HK: The 'deliberate foresightful generate and test known as science'. . .

DD: My use of science there is Germanic - all sorts of rational enquiry, all of human learning, not just academic science. What it does for the first time - of all the generate and test processes which have so far existed on this planet, this is the first one which is deliberate and foresightful - where it is done in order to winnow out the truth and is a much more powerful and swift process as a result, because it is guided by foresight - imperfect foresight of course.

HK: So science itself is a structure which changes as it itself is tested out.

DD: Absolutely - it follows that science, since it puts everything under the microscope, and engages in a continual redesign of itself, is constantly re-evaluating its own methods , its methods of evaluation and its own methods of evaluating its methods of evaluation and so forth. It evolves just the same as all the processes it studies.

HK: How close is the meme to the gene? And in what sense can we say that our ideas evolve?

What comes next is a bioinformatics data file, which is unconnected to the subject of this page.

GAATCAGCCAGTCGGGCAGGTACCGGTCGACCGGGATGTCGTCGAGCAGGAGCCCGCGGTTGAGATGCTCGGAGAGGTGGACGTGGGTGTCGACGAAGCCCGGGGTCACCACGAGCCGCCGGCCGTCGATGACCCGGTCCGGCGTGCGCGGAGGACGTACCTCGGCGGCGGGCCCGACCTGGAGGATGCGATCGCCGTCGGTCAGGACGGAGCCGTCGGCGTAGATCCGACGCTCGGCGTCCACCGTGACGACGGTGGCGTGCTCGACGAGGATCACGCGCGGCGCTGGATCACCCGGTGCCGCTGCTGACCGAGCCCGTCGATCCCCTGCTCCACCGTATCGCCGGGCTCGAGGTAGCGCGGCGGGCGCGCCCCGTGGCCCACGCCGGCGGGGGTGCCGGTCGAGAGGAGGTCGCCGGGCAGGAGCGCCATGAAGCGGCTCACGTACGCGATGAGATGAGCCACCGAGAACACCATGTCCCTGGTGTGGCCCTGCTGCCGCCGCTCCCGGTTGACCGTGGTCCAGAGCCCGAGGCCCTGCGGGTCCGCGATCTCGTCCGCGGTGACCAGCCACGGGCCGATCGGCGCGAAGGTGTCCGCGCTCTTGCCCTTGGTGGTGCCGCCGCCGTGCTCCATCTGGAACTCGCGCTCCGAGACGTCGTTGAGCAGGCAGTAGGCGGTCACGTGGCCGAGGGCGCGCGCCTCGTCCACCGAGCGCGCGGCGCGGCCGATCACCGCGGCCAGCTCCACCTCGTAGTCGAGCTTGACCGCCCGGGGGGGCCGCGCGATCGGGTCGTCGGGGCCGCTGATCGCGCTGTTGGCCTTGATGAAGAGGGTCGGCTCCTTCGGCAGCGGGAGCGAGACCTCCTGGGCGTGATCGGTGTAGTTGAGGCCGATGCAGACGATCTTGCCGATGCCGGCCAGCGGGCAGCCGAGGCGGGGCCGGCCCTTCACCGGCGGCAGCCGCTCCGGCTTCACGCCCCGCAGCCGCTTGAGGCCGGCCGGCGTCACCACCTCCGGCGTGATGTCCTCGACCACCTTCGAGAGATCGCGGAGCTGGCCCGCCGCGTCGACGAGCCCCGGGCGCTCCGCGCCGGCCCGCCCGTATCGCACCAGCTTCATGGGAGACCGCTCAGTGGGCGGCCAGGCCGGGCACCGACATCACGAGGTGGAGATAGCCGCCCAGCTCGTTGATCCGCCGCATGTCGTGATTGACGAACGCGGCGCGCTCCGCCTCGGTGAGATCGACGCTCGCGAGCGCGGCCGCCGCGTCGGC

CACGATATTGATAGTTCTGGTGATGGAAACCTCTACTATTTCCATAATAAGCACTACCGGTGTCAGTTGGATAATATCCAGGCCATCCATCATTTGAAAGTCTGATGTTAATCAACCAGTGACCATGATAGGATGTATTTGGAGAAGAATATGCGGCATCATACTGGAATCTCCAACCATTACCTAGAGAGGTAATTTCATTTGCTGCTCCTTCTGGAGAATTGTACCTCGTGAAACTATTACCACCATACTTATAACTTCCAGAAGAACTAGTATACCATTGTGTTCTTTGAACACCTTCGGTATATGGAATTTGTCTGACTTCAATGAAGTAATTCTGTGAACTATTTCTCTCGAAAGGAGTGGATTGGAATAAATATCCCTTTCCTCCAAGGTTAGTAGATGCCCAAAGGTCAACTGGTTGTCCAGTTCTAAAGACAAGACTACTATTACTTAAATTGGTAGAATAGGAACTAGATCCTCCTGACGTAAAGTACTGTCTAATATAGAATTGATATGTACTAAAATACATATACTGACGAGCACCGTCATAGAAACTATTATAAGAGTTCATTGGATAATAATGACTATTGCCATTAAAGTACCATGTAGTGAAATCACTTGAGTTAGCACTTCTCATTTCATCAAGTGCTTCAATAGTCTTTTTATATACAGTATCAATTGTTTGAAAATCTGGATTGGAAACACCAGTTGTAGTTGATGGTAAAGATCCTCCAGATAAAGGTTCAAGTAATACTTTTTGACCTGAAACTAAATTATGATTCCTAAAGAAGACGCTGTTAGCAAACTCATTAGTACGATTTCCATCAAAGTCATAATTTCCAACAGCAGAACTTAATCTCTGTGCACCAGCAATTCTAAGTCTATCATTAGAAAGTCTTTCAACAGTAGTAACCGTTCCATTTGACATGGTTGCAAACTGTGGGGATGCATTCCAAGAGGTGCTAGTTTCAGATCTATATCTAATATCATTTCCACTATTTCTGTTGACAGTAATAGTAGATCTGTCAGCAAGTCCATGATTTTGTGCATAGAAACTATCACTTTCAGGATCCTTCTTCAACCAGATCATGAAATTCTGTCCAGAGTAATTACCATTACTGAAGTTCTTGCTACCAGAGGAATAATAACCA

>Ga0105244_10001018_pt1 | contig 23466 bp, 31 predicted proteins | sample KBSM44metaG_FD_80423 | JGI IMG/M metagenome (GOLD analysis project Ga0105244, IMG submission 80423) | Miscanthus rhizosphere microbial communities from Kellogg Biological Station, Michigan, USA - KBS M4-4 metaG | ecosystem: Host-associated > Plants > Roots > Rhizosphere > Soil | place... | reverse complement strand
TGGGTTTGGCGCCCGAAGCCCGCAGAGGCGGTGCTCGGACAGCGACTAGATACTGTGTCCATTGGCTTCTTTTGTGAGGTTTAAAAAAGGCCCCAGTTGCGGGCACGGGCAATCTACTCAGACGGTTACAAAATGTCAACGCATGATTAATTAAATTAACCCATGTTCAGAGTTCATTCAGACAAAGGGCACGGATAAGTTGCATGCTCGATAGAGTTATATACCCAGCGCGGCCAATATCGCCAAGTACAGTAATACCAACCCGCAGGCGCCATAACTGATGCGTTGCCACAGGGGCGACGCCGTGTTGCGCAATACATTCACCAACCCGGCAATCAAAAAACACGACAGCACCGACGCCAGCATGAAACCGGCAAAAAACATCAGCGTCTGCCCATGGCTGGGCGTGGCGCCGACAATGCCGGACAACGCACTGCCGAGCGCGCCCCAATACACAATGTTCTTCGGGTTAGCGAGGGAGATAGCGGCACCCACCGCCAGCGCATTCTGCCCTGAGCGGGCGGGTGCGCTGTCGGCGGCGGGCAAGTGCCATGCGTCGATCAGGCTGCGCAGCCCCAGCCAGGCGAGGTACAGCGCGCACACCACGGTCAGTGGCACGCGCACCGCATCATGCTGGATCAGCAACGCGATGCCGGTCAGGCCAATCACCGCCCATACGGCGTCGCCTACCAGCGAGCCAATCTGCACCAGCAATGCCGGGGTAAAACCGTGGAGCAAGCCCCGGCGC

DD: There are remarkable parallels - not to the concept of DNA, to the concept of the gene - information. The difference between genes and memes is that genes are for the most part dependent on a single medium - that is molecules of DNA. Even that's not strictly true - if you wrote down the codons, C P A and G on a computer, then even though a particular molecule might pass out of existence through the extinction of an animal, you might be able to splice it into another later, and it would be the same gene, the same information, the same recipe. Both genes and memes are informational units, but memes are much more promiscuous in the media in which they can be carried - in languages, in pictures, in practices, in concrete artefacts of various sorts - so it's much less likely that a strongly mathematical and predictive theory of memetics can be achieved - but it's not out of the question - if we look at the areas of human culture which most closely resemble in these features the genetic systems then memetics has a good chance - for instance it is often noted that human minds are not mindless slavish copiers of ideas but creative evaluating critical combiners of ideas. Human minds engage in a great deal of invention - they don't just take the ideas they get and take copies of them, that's true by and large, it's particularly true in science - but there are areas of human culture where that's not true, where within those subareas there is a rule - do not criticise, do not change, do not innovate, preserve exactly the traditional ideas - for instance in religions, in rituals. The formulae in most religious rituals are protected by a meme which declares do not criticise this meme, do not combine it with alien memes, do not corrupt the purity of this meme - thus in areas such as religion, memetics has a much better chance of yielding interesting results.